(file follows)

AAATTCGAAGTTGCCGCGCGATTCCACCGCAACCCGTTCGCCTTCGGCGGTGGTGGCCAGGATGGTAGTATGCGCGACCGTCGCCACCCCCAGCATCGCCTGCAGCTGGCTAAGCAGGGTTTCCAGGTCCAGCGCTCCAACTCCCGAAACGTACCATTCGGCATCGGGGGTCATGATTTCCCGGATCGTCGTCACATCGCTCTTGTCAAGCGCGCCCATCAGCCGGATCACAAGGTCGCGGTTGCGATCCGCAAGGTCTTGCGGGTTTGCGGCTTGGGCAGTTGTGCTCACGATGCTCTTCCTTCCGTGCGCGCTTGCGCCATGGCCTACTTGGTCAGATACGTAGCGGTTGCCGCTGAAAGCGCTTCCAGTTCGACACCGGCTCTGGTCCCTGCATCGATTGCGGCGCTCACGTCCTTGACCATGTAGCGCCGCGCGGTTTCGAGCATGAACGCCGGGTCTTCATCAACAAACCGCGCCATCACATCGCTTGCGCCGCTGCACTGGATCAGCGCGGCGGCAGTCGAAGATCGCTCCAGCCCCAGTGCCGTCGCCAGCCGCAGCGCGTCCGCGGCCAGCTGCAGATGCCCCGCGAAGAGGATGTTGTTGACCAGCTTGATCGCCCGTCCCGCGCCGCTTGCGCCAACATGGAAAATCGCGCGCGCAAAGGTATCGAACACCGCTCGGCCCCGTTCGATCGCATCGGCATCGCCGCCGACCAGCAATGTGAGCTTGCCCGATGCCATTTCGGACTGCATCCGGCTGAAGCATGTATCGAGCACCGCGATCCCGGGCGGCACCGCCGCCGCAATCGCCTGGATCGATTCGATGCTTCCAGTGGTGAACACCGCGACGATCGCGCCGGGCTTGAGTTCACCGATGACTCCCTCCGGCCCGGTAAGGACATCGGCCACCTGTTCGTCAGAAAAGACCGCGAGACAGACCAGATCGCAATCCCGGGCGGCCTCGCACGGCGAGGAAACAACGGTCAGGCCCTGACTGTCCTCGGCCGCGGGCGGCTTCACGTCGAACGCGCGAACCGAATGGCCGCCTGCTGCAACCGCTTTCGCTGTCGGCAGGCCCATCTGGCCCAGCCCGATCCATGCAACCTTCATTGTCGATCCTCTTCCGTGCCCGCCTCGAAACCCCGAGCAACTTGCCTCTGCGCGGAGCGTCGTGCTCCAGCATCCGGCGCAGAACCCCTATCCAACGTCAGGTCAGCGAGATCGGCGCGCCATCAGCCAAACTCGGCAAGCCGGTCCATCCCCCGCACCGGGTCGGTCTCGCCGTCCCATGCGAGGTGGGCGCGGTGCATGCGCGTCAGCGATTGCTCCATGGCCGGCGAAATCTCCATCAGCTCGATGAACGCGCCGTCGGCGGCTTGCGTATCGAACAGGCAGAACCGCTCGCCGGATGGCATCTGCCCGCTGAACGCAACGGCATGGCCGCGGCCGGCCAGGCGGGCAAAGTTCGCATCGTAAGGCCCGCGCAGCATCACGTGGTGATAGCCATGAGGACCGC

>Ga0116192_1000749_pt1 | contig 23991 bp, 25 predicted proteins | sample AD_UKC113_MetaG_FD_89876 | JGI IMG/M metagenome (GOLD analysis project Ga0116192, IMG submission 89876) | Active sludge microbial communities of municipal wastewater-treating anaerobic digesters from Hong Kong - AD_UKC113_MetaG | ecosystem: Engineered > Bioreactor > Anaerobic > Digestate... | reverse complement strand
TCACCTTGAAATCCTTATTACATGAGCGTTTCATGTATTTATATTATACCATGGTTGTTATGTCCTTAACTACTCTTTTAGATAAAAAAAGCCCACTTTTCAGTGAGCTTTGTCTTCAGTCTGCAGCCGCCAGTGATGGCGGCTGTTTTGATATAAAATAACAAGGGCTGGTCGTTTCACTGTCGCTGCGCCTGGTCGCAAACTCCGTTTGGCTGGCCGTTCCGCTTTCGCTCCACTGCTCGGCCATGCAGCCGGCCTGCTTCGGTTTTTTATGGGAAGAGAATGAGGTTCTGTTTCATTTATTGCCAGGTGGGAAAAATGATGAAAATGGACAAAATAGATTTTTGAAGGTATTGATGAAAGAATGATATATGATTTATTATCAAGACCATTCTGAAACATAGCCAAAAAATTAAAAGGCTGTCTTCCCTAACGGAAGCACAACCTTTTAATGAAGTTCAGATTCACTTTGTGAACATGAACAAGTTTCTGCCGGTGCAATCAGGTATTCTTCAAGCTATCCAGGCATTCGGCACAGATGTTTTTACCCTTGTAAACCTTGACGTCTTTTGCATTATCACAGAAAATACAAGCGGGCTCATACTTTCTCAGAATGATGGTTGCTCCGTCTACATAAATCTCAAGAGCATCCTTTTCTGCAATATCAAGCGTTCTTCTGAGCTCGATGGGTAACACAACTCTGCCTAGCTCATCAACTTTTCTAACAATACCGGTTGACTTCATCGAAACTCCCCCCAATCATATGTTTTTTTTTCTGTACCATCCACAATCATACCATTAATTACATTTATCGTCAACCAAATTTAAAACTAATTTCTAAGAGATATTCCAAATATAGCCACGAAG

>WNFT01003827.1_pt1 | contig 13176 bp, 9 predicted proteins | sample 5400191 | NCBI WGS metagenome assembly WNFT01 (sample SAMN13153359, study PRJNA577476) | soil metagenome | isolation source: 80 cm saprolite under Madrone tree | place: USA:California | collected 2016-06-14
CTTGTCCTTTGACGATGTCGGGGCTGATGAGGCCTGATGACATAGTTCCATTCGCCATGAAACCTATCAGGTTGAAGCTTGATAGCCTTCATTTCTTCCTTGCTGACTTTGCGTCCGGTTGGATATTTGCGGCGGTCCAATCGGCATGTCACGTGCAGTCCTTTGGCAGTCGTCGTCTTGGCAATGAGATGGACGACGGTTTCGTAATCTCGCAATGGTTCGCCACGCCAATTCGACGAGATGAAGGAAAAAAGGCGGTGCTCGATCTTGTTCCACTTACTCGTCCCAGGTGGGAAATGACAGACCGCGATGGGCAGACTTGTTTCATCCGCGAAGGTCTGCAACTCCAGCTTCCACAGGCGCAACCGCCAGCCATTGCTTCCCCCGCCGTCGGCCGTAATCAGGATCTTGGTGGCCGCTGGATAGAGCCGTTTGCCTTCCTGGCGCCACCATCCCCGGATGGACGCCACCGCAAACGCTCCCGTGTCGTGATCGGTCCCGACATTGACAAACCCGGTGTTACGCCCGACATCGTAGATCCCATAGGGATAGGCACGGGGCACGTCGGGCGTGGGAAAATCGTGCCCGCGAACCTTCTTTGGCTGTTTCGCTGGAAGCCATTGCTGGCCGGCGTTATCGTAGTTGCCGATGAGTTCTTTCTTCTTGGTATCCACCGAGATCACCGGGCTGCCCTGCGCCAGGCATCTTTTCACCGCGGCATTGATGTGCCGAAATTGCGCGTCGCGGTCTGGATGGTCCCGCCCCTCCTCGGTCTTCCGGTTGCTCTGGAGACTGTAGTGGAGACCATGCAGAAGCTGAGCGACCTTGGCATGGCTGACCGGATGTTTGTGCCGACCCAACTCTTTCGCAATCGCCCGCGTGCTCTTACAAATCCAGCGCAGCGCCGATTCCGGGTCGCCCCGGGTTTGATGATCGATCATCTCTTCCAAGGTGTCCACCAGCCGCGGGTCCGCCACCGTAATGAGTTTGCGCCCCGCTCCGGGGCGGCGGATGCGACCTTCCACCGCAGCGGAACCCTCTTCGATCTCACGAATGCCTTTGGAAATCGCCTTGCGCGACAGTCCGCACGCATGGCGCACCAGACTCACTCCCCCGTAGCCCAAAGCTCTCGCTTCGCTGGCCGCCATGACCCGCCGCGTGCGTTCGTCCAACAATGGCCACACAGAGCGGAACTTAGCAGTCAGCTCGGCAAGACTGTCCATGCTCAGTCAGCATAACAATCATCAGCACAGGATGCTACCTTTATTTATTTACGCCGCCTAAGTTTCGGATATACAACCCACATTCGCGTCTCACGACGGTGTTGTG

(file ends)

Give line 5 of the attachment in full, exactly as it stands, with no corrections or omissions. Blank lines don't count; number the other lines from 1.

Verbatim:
CTTGTCCTTTGACGATGTCGGGGCTGATGAGGCCTGATGACATAGTTCCATTCGCCATGAAACCTATCAGGTTGAAGCTTGATAGCCTTCATTTCTTCCTTGCTGACTTTGCGTCCGGTTGGATATTTGCGGCGGTCCAATCGGCATGTCACGTGCAGTCCTTTGGCAGTCGTCGTCTTGGCAATGAGATGGACGACGGTTTCGTAATCTCGCAATGGTTCGCCACGCCAATTCGACGAGATGAAGGAAAAAAGGCGGTGCTCGATCTTGTTCCACTTACTCGTCCCAGGTGGGAAATGACAGACCGCGATGGGCAGACTTGTTTCATCCGCGAAGGTCTGCAACTCCAGCTTCCACAGGCGCAACCGCCAGCCATTGCTTCCCCCGCCGTCGGCCGTAATCAGGATCTTGGTGGCCGCTGGATAGAGCCGTTTGCCTTCCTGGCGCCACCATCCCCGGATGGACGCCACCGCAAACGCTCCCGTGTCGTGATCGGTCCCGACATTGACAAACCCGGTGTTACGCCCGACATCGTAGATCCCATAGGGATAGGCACGGGGCACGTCGGGCGTGGGAAAATCGTGCCCGCGAACCTTCTTTGGCTGTTTCGCTGGAAGCCATTGCTGGCCGGCGTTATCGTAGTTGCCGATGAGTTCTTTCTTCTTGGTATCCACCGAGATCACCGGGCTGCCCTGCGCCAGGCATCTTTTCACCGCGGCATTGATGTGCCGAAATTGCGCGTCGCGGTCTGGATGGTCCCGCCCCTCCTCGGTCTTCCGGTTGCTCTGGAGACTGTAGTGGAGACCATGCAGAAGCTGAGCGACCTTGGCATGGCTGACCGGATGTTTGTGCCGACCCAACTCTTTCGCAATCGCCCGCGTGCTCTTACAAATCCAGCGCAGCGCCGATTCCGGGTCGCCCCGGGTTTGATGATCGATCATCTCTTCCAAGGTGTCCACCAGCCGCGGGTCCGCCACCGTAATGAGTTTGCGCCCCGCTCCGGGGCGGCGGATGCGACCTTCCACCGCAGCGGAACCCTCTTCGATCTCACGAATGCCTTTGGAAATCGCCTTGCGCGACAGTCCGCACGCATGGCGCACCAGACTCACTCCCCCGTAGCCCAAAGCTCTCGCTTCGCTGGCCGCCATGACCCGCCGCGTGCGTTCGTCCAACAATGGCCACACAGAGCGGAACTTAGCAGTCAGCTCGGCAAGACTGTCCATGCTCAGTCAGCATAACAATCATCAGCACAGGATGCTACCTTTATTTATTTACGCCGCCTAAGTTTCGGATATACAACCCACATTCGCGTCTCACGACGGTGTTGTG